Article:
I’ve amassed an embarrassing number of essential oils, but always feel a little nervous about using them. Am I using the right oil? Am I diluting it properly? So I impulsively decided to take a New York Institute of Aromatherapy course last week in Miami. Tough gig, right? But after 4 full days of talking non-stop about essential oils I’m bursting with things to share with you guys.
I’ve got lots of new techniques and recipes, but first I wanted to introduce you to a few of the new oils I discovered. If you’re just getting started with essential oils, the six oils in this post are the perfect way to ease in. They’re all relatively inexpensive and have tons of uses. And while we all love tea tree and lavender, the fun in aromatherapy is exploring new scents.
9 Essential Oils You Didn’t Know You Needed
Ready to broaden your essential oil arsenal? Here are my newest favorites, along with a few ways to use them.
If you’re expanding your oil collection, an evergreen oil is a must-have. Juniper berry, pine or fir are also good choices. Diffusing these woodsy conifer scents evokes strength, calm, and purity. With strong astringent properties, both cypress and juniper berry are often used in varicose vein and cellulite applications. The drying effects of the chemical compounds found in cypress make it a good choice for scenting natural deodorants. Cypress is safe for use with children and can be inhaled to help alleviate congestion.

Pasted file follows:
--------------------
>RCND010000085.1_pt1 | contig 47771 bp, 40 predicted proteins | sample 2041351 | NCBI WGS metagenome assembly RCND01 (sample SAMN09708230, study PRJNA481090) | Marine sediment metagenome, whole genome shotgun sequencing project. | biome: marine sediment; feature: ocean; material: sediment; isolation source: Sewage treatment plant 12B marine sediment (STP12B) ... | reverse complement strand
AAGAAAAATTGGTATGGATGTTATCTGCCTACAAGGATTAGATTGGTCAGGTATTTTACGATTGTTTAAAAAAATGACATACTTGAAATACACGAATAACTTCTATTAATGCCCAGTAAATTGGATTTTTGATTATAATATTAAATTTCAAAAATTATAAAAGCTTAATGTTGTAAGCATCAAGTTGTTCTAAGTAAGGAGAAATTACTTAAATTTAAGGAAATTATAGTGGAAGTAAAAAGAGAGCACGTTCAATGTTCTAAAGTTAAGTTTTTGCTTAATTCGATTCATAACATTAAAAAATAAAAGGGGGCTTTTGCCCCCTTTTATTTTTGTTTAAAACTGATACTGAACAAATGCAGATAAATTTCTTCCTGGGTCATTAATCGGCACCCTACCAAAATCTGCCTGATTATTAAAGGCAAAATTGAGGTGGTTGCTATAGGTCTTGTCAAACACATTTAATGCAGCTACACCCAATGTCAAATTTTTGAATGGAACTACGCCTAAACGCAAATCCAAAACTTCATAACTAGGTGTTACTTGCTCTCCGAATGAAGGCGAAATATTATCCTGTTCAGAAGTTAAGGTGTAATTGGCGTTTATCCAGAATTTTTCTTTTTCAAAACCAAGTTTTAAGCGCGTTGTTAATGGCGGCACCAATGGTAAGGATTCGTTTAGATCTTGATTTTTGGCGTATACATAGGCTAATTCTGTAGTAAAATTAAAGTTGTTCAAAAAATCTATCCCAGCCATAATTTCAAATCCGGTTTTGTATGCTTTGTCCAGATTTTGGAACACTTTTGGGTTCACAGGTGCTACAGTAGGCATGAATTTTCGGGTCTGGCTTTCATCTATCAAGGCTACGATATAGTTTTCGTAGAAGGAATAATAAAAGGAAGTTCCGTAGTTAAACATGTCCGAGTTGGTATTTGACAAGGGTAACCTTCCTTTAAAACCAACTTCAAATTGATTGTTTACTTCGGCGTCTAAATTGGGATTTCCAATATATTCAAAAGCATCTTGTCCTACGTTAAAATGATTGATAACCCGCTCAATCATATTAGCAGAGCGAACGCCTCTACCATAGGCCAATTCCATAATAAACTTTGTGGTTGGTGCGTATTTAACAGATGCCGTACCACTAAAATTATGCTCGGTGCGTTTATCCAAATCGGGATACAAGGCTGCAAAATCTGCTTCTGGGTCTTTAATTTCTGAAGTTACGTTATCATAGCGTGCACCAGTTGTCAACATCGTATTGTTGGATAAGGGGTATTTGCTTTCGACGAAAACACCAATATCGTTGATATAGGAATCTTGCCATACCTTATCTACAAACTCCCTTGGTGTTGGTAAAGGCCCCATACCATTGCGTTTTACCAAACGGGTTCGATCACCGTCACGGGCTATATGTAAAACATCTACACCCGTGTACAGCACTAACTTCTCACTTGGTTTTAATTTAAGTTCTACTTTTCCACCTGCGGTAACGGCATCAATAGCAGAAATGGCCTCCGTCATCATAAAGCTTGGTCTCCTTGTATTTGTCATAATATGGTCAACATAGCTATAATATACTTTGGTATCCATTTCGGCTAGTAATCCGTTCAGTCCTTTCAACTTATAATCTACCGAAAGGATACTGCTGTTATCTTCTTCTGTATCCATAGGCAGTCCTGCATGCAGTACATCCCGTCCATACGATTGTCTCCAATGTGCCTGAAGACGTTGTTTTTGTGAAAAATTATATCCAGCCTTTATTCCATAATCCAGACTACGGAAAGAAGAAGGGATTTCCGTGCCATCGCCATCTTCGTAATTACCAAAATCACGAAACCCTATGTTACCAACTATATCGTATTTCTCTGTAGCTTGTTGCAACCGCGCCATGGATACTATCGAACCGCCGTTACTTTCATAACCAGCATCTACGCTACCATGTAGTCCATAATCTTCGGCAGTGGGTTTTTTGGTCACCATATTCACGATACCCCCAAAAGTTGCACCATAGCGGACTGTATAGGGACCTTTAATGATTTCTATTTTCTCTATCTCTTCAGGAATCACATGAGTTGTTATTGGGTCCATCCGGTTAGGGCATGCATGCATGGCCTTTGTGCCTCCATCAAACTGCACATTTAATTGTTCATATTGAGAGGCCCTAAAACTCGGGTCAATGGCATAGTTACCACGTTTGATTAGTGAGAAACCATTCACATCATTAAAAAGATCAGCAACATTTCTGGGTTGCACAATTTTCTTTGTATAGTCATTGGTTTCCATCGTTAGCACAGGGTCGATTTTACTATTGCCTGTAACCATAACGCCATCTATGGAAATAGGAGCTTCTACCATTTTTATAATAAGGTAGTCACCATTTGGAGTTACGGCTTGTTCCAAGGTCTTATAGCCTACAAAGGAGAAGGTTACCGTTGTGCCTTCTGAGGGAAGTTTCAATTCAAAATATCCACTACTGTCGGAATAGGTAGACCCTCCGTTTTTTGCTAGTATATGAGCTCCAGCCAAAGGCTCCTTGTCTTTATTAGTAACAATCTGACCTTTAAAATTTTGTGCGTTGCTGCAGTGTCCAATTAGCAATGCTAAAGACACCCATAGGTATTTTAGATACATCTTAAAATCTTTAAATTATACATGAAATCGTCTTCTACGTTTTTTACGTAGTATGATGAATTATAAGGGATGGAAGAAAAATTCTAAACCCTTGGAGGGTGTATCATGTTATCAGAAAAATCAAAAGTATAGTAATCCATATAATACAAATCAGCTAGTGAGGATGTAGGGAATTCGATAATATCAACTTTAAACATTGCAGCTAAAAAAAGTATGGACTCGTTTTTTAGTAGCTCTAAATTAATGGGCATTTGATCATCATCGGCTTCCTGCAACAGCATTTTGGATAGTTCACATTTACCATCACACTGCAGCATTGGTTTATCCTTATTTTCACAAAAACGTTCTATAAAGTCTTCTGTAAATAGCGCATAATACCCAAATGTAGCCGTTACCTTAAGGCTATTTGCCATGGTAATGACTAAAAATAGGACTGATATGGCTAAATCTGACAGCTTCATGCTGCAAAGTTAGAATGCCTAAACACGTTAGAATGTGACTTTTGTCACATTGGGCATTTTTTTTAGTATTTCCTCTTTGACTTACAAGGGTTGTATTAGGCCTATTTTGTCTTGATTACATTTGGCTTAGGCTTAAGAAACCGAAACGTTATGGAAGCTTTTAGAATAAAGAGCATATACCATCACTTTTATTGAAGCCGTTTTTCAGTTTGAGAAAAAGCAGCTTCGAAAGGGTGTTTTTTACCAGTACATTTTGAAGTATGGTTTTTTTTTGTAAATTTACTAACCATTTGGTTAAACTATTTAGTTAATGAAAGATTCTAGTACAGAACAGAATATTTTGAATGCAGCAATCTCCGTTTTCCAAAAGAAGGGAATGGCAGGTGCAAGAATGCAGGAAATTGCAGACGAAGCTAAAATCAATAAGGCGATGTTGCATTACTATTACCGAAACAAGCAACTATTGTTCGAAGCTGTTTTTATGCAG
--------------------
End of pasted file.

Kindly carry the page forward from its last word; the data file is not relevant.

Add a drop or two of cypress on your dry brush or combine 6 drops cypress and 6 drops grapefruit in 1 ounce of carrier oil for a stimulating massage. Cypress also blends well with lemon, clary sage or cedarwood for a wintery room spray. For stuffy noses, diffuse cypress or put a couple of drops on a cotton ball and inhale deeply.
2. Clary sage
Clary sage has a lovely scent that’s hard to categorize. The aroma is a unique combination of musky, floral and herbaceous. It’s an oil with many sleep applications; use it when you’re exhausted but can’t seem to turn off your mind. Clary sage is also popular in skincare recipes because it helps balance all skin types. Women often use it to support the reproductive system and menstrual cycle.
Add 9 drops lavender, 5 drops clary sage and 4 drops rose to 1 ounce of grapeseed oil and massage into the abdomen and back for menstrual cramps. For an easy facial application, combine 6 drops clary sage, 6 drops frankincense and 12 drops lavender with 2 ounces of water in a small spray bottle and spritz on the face and body.
To be honest, I’ve smelled ginger before and wasn’t a huge fan. Then I smelled ginger essential oil distilled from fresh ginger (as opposed to distilled from dried ginger), and it’s a night and day difference. Fresh ginger essential oil has a distinctive rich, spicy scent that you’ll recognize if you love eating sushi or Thai food. The aroma is very grounding and gives a sense of strength, stability and confidence. Ginger is often used to support the digestive system, and the essential oil can be very warming when used topically.
Add 6-9 drops ginger to 1 ounce grapeseed oil for a warming, soothing massage post-workout or at the end of the day for tired feet. Make an inhaler or scent a handkerchief with ginger and breathe in to help combat nausea, jet lag or travel sickness.
A tiny bottle of helichrysum is an investment. An eighth of an ounce is $39! The nicknames for this healing oil with a honey-like scent are ‘everlasting’ and ‘immortelle.’ Which is perfect because helichrysum is a go-to oil for restoring the skin. The sweet, herbaceous scent also supports the release of intense emotions like grief, anger, and fear.